Example: Sales and distribution were two of the most important parts in the encyclopedia business value chain. Then came the Internet and the product was given away for free online. The industry couldn’t compete because the Internet made it’s two most important components (sales and distribution) obsolete.
QUESTION: Which component(s) of our value chain has or is close to detach, switch or weaken?
Part 5: Successful Innovators Don’t Care About Innovating
Successful innovators care about solving interesting problems, fueled by a deeper understanding of and insight into human motives.
I find out what the world needs, then I proceed to invent it.” – Thomas Edison
In other words: Companies need to organize themselves around their customers – not their products. Which is difficult because decades of management capitalism has thought us to organize our companies, through layers of management, away from the customer.
The product oriented approach makes it difficult for companies to see the world from the customer perspective and companies proceed to make investments in their core business and core technology. Missing out on new offerings, economies and revenue streams.
QUESTION: How does core business and industry mindsets limit our ability to compete?
Part 6: Three Concepts To Spark Your Imagination
The Internet introduces a new set of mechanics to fit with customers emerging habits, behaviors and demands.
The Concentrated Model & The Hidden Space – companies tend to limit their imagination to the same space they operated in before digital. Meaning that they limit their opportunities both when it comes to what to sell, reach of market and how to sell it (where to find new revenue streams).
Example: If you are running a coffee shop, are you limiting your income only to selling coffee inside its four walls? Or are you letting customers subscribe to your experience, through home delivery of coffee beans and grinds?
Active Or Passive – traditionally companies have been passive. Interacting with customers only when they reach out and hire the product. But, companies need to rethink their value creation; how can we help our customers capture more value through collaborating with us every day?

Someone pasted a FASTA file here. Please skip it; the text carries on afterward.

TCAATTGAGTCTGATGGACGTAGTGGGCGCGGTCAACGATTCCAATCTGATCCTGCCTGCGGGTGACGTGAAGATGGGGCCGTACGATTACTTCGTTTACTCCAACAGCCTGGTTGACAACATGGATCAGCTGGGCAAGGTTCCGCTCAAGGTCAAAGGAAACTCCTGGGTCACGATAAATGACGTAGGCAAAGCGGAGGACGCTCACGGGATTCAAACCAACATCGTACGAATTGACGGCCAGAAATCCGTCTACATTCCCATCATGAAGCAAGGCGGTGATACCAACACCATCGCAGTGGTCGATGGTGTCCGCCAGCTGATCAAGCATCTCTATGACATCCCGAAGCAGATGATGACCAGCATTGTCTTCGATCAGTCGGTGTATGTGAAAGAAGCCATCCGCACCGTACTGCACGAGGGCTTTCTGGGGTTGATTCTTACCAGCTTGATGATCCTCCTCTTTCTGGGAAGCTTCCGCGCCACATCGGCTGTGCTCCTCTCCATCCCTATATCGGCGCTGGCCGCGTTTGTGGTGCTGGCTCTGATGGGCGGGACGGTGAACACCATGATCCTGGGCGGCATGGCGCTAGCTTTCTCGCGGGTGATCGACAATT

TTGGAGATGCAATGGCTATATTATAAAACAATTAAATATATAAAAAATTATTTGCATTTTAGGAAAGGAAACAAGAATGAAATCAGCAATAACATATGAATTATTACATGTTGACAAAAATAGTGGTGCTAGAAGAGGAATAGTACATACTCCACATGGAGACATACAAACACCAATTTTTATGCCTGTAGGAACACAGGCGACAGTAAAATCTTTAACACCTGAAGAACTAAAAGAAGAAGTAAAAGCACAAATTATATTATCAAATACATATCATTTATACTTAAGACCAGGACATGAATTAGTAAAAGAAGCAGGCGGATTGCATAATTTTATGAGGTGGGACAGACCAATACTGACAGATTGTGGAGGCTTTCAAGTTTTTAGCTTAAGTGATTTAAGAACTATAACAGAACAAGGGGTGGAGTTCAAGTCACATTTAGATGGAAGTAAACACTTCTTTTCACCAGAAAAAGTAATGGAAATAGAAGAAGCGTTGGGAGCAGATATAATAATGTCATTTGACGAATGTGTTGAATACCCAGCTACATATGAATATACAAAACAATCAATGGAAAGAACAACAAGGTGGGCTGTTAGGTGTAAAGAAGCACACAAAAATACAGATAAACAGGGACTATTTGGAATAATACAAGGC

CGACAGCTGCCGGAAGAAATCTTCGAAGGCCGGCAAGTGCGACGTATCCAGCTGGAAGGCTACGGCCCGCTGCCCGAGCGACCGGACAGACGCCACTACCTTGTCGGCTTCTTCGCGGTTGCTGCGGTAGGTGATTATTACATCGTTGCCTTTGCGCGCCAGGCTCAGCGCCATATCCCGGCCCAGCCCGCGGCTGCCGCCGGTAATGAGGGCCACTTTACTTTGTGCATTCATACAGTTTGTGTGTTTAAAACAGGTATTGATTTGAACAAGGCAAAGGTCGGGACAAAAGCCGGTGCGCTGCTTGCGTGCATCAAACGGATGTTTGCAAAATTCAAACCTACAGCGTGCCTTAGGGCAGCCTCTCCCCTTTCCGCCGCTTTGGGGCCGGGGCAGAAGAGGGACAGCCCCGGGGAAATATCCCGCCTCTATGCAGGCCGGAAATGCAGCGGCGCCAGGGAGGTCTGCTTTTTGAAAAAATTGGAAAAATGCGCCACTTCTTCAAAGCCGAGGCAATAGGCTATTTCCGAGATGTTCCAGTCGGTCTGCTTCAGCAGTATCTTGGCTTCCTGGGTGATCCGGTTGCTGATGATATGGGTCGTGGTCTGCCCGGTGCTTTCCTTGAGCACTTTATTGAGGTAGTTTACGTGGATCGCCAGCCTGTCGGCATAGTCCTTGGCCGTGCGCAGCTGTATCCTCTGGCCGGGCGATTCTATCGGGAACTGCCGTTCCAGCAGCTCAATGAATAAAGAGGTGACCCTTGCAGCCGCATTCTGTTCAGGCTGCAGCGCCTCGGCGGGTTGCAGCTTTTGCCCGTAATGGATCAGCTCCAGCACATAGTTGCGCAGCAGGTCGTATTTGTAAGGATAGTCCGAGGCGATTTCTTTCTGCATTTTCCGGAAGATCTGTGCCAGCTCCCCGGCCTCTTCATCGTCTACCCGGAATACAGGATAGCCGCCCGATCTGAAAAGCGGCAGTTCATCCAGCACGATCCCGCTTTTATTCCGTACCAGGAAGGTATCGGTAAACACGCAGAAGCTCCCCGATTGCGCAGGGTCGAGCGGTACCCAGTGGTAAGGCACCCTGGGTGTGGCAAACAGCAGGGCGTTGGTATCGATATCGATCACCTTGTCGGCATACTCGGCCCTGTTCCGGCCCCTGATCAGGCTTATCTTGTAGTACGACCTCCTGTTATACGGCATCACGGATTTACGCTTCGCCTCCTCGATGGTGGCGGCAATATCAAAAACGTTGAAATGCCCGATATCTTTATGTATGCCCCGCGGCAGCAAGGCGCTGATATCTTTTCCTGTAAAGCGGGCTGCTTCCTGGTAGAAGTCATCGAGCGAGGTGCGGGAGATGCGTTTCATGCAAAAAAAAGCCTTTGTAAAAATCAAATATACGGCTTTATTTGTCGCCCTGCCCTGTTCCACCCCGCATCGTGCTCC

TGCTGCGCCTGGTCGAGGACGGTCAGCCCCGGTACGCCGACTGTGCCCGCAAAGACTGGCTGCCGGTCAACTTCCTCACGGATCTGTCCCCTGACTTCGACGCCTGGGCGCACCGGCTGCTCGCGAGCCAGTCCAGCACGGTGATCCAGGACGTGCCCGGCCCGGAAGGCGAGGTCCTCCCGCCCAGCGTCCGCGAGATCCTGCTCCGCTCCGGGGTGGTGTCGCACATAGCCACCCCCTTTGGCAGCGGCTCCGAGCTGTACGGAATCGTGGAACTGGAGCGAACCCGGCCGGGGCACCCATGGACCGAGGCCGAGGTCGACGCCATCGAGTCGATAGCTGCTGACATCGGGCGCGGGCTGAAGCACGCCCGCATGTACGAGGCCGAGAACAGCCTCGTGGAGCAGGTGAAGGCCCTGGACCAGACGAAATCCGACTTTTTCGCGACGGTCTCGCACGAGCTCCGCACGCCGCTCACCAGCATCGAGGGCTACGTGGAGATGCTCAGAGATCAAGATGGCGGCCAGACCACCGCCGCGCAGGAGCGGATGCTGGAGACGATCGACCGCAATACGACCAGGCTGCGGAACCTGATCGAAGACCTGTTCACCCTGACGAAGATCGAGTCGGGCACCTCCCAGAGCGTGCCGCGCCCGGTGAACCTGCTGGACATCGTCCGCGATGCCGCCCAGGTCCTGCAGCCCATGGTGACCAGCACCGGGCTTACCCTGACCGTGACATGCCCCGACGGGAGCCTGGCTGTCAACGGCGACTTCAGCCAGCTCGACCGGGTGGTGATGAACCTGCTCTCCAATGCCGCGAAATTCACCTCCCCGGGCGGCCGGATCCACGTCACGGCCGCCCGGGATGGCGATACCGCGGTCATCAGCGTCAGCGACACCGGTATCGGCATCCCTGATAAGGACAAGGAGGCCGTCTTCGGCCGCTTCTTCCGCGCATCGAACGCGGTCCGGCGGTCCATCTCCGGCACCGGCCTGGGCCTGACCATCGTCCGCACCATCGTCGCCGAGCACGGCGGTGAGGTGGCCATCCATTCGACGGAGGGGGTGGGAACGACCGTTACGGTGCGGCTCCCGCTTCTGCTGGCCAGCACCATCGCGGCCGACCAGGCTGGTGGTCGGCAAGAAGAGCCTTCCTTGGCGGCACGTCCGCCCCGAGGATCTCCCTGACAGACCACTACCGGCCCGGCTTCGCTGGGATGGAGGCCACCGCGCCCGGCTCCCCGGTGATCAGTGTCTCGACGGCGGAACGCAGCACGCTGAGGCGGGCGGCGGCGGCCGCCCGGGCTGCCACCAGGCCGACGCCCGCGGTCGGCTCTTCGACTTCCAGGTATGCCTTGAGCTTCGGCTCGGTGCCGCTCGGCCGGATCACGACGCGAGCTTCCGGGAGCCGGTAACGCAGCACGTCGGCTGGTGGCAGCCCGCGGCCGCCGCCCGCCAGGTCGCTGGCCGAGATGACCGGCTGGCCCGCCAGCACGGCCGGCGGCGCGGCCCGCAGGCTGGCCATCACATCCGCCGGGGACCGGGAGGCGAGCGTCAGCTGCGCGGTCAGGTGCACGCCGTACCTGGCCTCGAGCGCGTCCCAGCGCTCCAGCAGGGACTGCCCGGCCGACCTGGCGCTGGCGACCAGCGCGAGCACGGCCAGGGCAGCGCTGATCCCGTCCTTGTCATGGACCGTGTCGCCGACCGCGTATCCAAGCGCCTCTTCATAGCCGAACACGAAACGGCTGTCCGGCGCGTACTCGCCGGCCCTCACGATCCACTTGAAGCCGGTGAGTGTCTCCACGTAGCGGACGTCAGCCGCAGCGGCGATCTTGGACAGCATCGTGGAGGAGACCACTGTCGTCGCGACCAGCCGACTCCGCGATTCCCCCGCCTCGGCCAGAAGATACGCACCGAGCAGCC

Example: Fertilizer company Monsanto collaborates with farmers every day – through software and sensors in the fields and on farming equipment. Helping farmers know how much, what, where and when to fertilize. Competitor Yara is getting sidelined, choosing to stick with the old model and old infrastructure of delivering sacks of fertilizer on the back of a truck every month or less.
Content Is The Product – companies tend to think of themselves in terms of their products and see interactions with the customer as a cost, a marketing objective. “But, the answer to questions like ‘Why do customers buy from us?’ don’t reside in products. They reside almost entirely in the interactions that take place in the marketplace.” – Steve Denning. Companies’ need to see themselves as the sum of their customer interactions and invest in them as a part of their core deliverable.
a. What are we doing that directly impacts customer value? How are we going to serve the customers better?
b. What is the most value outcome we can help the customer produce?
c. How can the customer benefit from further individualization of our experience?
d. How can the customer benefit from further value transformation?
A summary of all the questions: